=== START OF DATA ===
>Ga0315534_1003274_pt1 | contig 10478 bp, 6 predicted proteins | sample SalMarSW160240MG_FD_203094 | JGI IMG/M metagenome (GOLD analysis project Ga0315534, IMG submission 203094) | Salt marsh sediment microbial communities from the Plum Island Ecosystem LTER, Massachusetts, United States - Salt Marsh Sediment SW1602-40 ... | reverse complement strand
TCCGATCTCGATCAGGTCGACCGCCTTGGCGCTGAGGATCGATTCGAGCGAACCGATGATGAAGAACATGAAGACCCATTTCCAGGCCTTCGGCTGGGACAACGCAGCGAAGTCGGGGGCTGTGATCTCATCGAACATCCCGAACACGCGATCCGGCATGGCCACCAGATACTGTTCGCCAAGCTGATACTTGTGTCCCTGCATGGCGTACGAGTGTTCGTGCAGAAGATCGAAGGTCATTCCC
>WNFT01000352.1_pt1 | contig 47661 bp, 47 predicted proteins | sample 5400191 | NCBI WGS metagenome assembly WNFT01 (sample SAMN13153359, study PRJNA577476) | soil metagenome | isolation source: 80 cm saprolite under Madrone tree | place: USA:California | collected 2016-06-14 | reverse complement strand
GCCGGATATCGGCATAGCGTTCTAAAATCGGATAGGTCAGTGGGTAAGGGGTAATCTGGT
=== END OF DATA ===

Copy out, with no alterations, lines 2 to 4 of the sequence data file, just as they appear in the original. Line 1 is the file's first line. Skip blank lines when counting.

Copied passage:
TCCGATCTCGATCAGGTCGACCGCCTTGGCGCTGAGGATCGATTCGAGCGAACCGATGATGAAGAACATGAAGACCCATTTCCAGGCCTTCGGCTGGGACAACGCAGCGAAGTCGGGGGCTGTGATCTCATCGAACATCCCGAACACGCGATCCGGCATGGCCACCAGATACTGTTCGCCAAGCTGATACTTGTGTCCCTGCATGGCGTACGAGTGTTCGTGCAGAAGATCGAAGGTCATTCCC
>WNFT01000352.1_pt1 | contig 47661 bp, 47 predicted proteins | sample 5400191 | NCBI WGS metagenome assembly WNFT01 (sample SAMN13153359, study PRJNA577476) | soil metagenome | isolation source: 80 cm saprolite under Madrone tree | place: USA:California | collected 2016-06-14 | reverse complement strand
GCCGGATATCGGCATAGCGTTCTAAAATCGGATAGGTCAGTGGGTAAGGGGTAATCTGGT